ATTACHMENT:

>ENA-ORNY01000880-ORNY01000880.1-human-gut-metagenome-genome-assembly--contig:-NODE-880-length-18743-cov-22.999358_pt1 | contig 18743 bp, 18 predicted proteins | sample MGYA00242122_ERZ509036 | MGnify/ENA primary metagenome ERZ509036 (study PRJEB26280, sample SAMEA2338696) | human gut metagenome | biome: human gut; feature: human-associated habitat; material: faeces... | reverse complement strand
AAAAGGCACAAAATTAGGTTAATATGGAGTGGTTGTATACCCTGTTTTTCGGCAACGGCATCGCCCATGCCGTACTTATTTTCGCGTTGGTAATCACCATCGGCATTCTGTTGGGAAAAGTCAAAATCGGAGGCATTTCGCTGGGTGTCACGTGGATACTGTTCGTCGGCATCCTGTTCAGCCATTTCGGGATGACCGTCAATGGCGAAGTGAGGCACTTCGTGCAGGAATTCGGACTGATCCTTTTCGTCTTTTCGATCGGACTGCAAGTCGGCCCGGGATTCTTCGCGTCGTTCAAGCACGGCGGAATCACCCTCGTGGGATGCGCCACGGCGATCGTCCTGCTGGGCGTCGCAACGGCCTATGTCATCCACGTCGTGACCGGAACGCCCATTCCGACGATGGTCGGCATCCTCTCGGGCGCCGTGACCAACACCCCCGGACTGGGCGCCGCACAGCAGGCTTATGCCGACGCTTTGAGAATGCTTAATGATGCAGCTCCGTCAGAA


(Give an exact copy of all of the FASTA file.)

>ENA-ORNY01000880-ORNY01000880.1-human-gut-metagenome-genome-assembly--contig:-NODE-880-length-18743-cov-22.999358_pt1 | contig 18743 bp, 18 predicted proteins | sample MGYA00242122_ERZ509036 | MGnify/ENA primary metagenome ERZ509036 (study PRJEB26280, sample SAMEA2338696) | human gut metagenome | biome: human gut; feature: human-associated habitat; material: faeces... | reverse complement strand
AAAAGGCACAAAATTAGGTTAATATGGAGTGGTTGTATACCCTGTTTTTCGGCAACGGCATCGCCCATGCCGTACTTATTTTCGCGTTGGTAATCACCATCGGCATTCTGTTGGGAAAAGTCAAAATCGGAGGCATTTCGCTGGGTGTCACGTGGATACTGTTCGTCGGCATCCTGTTCAGCCATTTCGGGATGACCGTCAATGGCGAAGTGAGGCACTTCGTGCAGGAATTCGGACTGATCCTTTTCGTCTTTTCGATCGGACTGCAAGTCGGCCCGGGATTCTTCGCGTCGTTCAAGCACGGCGGAATCACCCTCGTGGGATGCGCCACGGCGATCGTCCTGCTGGGCGTCGCAACGGCCTATGTCATCCACGTCGTGACCGGAACGCCCATTCCGACGATGGTCGGCATCCTCTCGGGCGCCGTGACCAACACCCCCGGACTGGGCGCCGCACAGCAGGCTTATGCCGACGCTTTGAGAATGCTTAATGATGCAGCTCCGTCAGAA